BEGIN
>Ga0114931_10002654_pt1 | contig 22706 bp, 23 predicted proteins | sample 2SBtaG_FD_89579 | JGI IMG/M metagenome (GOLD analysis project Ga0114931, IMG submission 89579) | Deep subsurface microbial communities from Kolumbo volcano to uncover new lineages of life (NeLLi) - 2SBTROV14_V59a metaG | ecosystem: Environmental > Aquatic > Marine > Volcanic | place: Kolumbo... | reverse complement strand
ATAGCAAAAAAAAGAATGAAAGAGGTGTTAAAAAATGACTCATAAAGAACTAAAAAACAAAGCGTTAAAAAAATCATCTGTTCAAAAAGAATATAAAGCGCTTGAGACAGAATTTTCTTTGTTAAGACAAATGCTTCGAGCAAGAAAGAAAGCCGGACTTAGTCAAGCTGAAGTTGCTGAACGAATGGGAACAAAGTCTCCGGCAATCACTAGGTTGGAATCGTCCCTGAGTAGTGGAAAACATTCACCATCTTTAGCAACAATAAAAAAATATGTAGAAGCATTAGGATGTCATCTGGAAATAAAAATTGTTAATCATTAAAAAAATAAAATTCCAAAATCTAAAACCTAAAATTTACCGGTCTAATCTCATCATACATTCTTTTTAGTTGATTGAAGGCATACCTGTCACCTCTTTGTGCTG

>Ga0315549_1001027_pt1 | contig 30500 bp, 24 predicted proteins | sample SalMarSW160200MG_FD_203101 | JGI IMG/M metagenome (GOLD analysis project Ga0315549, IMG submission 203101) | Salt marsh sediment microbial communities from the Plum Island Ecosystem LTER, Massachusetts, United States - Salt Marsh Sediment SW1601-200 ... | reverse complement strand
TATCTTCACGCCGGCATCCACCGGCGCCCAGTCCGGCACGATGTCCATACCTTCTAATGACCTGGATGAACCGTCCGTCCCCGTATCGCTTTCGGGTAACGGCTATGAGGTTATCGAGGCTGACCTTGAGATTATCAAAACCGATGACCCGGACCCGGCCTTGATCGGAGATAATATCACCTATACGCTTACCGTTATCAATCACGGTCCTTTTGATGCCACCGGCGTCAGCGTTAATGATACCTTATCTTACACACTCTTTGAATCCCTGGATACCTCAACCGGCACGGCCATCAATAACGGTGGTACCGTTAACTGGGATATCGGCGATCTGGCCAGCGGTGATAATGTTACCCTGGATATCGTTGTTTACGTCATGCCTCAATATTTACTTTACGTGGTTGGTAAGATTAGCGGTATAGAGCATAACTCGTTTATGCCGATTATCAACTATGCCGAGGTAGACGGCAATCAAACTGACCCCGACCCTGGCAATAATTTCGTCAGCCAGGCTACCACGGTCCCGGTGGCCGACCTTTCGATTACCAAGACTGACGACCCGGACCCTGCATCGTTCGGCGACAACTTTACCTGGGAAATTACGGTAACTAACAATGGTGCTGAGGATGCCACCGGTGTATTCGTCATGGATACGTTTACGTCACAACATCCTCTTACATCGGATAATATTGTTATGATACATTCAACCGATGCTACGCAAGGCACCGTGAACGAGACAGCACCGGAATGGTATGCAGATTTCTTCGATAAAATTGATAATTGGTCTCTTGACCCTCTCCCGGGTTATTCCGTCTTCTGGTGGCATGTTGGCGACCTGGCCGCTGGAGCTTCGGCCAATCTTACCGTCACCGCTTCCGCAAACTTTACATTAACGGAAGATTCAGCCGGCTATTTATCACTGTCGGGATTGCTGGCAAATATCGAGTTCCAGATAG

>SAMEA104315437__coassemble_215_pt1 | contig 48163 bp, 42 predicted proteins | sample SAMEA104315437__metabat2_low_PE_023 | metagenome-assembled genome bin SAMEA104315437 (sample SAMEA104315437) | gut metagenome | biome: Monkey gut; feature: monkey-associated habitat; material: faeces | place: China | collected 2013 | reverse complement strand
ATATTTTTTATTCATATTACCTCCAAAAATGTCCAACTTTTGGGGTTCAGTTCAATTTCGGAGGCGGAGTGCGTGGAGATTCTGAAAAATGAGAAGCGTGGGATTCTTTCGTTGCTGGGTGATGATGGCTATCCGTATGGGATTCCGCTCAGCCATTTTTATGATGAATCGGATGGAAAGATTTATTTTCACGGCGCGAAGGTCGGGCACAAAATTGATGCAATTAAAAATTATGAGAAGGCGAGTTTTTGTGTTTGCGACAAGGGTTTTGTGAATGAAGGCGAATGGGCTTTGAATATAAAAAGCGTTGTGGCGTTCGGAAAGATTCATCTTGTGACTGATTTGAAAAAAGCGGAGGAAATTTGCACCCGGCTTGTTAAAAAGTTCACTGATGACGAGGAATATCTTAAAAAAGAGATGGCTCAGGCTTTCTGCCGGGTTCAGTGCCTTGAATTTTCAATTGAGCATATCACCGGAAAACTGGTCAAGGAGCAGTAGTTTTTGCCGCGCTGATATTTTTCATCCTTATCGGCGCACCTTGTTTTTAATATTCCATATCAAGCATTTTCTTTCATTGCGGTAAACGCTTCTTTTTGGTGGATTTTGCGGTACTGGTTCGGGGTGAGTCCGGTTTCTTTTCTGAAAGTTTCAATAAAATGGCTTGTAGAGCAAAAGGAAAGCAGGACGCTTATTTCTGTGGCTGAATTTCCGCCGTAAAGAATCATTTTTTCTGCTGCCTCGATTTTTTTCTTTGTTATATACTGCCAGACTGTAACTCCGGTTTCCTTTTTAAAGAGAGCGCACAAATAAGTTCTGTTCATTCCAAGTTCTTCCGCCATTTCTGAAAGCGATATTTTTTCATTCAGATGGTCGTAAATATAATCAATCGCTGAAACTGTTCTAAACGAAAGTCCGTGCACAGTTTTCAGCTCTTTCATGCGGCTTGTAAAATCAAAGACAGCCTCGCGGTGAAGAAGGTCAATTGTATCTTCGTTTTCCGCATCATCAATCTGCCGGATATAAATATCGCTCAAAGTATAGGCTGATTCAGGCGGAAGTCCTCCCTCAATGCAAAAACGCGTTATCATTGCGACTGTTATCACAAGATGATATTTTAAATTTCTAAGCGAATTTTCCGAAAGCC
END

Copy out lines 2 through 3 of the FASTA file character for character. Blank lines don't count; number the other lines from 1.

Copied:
ATAGCAAAAAAAAGAATGAAAGAGGTGTTAAAAAATGACTCATAAAGAACTAAAAAACAAAGCGTTAAAAAAATCATCTGTTCAAAAAGAATATAAAGCGCTTGAGACAGAATTTTCTTTGTTAAGACAAATGCTTCGAGCAAGAAAGAAAGCCGGACTTAGTCAAGCTGAAGTTGCTGAACGAATGGGAACAAAGTCTCCGGCAATCACTAGGTTGGAATCGTCCCTGAGTAGTGGAAAACATTCACCATCTTTAGCAACAATAAAAAAATATGTAGAAGCATTAGGATGTCATCTGGAAATAAAAATTGTTAATCATTAAAAAAATAAAATTCCAAAATCTAAAACCTAAAATTTACCGGTCTAATCTCATCATACATTCTTTTTAGTTGATTGAAGGCATACCTGTCACCTCTTTGTGCTG

>Ga0315549_1001027_pt1 | contig 30500 bp, 24 predicted proteins | sample SalMarSW160200MG_FD_203101 | JGI IMG/M metagenome (GOLD analysis project Ga0315549, IMG submission 203101) | Salt marsh sediment microbial communities from the Plum Island Ecosystem LTER, Massachusetts, United States - Salt Marsh Sediment SW1601-200 ... | reverse complement strand